Rare Cancer Affects Steve Jobs

Craig Devoe, MD

Neuroendocrine tumors are uncommon, with only a few thousand cases a year. The most well-known case may be that of Steve Jobs, who just resigned as CEO of Apple Inc.

A neuroendocrine tumor begins in the hormone-producing cells of the body’s neuroendocrine system, which is made up of cells that are a cross between traditional endocrine cells (or hormone-producing cells) and nerve cells. Neuroendocrine cells are found in organs like the lungs, stomach and intestines, and perform such functions as regulating the air and blood flow through the lungs and controlling the speed at which food is moved through the gastrointestinal tract, according to the American Society of Clinical Oncology.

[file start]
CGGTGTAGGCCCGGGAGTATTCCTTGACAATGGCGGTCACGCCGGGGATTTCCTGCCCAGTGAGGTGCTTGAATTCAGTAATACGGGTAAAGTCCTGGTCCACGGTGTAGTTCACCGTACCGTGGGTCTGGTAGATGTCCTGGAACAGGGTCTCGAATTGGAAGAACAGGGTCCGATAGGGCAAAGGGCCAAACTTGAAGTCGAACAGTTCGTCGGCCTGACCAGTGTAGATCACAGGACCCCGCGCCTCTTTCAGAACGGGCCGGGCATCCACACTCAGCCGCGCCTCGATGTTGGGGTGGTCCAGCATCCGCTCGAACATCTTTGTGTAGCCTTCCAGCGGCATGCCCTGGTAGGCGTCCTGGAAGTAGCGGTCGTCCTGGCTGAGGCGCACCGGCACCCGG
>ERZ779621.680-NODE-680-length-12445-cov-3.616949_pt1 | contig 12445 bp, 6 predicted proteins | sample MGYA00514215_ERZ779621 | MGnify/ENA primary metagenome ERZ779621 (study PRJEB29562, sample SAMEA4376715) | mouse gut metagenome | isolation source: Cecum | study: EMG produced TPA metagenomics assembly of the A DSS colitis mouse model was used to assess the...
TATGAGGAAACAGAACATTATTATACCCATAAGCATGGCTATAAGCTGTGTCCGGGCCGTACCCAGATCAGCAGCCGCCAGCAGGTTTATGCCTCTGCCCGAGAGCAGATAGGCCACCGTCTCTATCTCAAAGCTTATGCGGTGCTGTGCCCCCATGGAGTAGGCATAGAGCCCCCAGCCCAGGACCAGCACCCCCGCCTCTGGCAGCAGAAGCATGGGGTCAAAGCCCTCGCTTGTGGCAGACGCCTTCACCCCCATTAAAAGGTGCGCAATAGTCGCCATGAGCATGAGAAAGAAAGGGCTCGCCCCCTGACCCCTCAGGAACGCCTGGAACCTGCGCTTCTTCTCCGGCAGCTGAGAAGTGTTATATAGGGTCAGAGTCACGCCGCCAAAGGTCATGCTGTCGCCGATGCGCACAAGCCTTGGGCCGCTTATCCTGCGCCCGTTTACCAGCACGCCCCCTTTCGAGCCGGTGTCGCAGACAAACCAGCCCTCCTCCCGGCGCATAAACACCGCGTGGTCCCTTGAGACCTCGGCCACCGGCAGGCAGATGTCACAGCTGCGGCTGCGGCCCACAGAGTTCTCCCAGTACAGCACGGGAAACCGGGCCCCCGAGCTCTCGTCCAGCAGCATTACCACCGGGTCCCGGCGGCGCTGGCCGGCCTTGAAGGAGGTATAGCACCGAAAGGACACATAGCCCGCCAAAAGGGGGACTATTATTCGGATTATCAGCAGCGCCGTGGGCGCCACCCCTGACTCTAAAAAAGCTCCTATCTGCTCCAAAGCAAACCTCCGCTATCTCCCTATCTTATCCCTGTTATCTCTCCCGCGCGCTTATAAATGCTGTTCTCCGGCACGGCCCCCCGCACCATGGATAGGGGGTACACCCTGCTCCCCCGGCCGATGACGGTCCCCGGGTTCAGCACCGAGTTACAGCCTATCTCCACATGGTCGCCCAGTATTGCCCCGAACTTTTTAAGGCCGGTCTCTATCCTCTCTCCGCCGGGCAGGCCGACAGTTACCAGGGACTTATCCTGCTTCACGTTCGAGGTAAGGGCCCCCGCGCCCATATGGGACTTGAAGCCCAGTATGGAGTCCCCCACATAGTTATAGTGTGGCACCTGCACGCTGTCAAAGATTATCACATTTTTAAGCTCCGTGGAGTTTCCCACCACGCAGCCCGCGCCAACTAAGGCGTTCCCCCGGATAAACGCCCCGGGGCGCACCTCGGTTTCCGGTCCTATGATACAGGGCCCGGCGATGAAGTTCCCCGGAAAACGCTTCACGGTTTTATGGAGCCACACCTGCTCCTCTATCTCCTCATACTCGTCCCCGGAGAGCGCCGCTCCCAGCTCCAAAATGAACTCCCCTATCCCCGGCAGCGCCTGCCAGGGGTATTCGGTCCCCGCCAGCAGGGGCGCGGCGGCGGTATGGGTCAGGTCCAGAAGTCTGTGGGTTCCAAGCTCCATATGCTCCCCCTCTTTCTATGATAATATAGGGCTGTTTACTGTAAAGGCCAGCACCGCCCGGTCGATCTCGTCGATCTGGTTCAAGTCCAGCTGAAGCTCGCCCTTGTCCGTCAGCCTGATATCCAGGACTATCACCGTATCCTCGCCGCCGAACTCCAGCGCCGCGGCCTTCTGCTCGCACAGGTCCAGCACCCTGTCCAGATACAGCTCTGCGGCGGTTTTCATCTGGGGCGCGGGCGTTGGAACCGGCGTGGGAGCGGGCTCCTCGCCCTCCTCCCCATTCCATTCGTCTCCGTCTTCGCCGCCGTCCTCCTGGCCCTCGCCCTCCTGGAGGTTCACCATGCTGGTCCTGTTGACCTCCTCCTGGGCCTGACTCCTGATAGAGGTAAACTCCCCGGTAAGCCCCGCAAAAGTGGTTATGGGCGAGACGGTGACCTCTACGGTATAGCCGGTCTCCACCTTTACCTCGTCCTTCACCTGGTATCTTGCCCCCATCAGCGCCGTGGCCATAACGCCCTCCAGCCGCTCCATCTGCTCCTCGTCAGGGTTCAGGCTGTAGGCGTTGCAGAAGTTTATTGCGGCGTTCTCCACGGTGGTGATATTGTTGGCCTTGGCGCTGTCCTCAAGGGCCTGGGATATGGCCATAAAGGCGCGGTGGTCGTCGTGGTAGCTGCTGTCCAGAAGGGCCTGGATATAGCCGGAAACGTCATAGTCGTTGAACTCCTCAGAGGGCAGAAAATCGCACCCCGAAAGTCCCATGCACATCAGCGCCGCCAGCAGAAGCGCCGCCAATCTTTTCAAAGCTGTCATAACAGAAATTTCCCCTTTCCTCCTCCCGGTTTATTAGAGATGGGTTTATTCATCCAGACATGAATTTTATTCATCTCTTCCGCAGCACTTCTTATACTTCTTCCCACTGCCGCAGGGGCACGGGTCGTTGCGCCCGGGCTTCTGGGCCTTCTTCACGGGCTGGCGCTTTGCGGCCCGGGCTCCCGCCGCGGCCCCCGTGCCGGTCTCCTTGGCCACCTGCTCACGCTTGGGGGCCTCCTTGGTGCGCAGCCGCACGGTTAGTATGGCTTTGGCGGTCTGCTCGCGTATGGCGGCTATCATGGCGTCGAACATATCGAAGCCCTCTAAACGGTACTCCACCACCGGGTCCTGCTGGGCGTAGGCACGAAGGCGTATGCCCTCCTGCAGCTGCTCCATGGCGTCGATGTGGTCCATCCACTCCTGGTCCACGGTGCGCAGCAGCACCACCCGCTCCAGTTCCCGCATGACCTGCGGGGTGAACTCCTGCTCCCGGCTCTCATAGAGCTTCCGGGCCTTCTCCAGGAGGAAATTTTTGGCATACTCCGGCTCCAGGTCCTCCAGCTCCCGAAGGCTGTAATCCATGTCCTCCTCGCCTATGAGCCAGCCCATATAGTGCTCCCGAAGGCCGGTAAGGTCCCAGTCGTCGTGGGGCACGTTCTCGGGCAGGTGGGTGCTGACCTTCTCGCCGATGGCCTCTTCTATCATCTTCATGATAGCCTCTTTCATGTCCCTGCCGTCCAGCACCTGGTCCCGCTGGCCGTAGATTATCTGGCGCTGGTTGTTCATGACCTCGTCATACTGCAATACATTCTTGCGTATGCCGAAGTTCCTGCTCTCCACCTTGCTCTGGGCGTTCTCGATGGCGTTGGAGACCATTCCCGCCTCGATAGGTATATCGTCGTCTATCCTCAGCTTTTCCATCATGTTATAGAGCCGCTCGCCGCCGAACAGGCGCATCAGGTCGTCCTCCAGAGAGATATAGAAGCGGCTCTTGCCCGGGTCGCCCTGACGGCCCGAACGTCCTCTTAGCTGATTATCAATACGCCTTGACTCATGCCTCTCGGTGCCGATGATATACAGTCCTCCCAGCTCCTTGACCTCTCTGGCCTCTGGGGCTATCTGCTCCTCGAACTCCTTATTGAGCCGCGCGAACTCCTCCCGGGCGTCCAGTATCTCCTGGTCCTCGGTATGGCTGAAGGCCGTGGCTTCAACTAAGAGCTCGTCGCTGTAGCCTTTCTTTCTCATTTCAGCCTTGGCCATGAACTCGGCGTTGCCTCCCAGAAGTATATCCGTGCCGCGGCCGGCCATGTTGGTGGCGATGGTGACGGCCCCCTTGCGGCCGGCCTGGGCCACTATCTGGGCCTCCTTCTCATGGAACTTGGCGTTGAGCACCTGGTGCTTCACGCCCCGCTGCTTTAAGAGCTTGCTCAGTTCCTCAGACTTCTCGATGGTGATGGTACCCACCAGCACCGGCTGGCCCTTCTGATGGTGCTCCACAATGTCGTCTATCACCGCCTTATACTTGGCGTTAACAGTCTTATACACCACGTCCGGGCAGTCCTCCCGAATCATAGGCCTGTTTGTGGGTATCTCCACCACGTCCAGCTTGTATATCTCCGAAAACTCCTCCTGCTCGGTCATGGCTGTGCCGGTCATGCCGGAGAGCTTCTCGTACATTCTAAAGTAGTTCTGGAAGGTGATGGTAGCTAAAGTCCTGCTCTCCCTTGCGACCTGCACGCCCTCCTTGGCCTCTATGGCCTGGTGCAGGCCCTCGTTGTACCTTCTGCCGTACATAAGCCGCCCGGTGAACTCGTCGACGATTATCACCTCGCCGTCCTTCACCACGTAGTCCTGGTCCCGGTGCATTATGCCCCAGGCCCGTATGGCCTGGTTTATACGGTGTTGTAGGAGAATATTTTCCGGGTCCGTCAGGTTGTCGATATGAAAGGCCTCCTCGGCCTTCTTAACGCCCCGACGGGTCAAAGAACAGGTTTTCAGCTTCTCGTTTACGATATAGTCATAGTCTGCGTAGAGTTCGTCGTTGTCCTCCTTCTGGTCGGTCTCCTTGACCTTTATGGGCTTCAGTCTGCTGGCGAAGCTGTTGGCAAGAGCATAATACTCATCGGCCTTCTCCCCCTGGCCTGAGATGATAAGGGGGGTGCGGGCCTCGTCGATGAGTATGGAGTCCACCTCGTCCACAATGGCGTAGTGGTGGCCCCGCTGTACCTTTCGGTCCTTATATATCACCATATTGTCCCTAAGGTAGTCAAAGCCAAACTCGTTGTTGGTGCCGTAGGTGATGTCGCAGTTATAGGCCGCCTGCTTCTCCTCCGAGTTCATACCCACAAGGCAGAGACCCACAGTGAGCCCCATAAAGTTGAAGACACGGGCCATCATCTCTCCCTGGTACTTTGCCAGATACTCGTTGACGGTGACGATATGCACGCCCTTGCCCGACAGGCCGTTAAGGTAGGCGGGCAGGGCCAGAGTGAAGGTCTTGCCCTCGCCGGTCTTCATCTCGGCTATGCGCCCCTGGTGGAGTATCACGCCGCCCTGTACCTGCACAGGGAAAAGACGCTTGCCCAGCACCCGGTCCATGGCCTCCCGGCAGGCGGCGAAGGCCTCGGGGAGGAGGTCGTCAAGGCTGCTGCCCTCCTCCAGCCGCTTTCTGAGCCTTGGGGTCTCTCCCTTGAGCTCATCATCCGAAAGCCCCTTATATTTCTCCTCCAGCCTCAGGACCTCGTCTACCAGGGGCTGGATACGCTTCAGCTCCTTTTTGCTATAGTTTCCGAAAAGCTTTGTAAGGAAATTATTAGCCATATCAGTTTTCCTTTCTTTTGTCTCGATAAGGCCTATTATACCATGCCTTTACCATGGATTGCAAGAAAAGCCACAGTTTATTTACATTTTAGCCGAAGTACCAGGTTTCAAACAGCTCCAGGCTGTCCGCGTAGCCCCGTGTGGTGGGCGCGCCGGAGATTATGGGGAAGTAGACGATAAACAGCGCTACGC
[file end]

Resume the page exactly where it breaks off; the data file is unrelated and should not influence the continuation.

Cases like Mr. Jobs’, which affect the pancreas, number fewer than 1,000 a year in the United States. In contrast, there are around 40,000 cases of other pancreatic cancers a year. Mr. Jobs’ cancer began in the pancreas then spread to the liver, which prompted his January medical leave from Apple following a liver transplant.
 

Full Post - to Detail View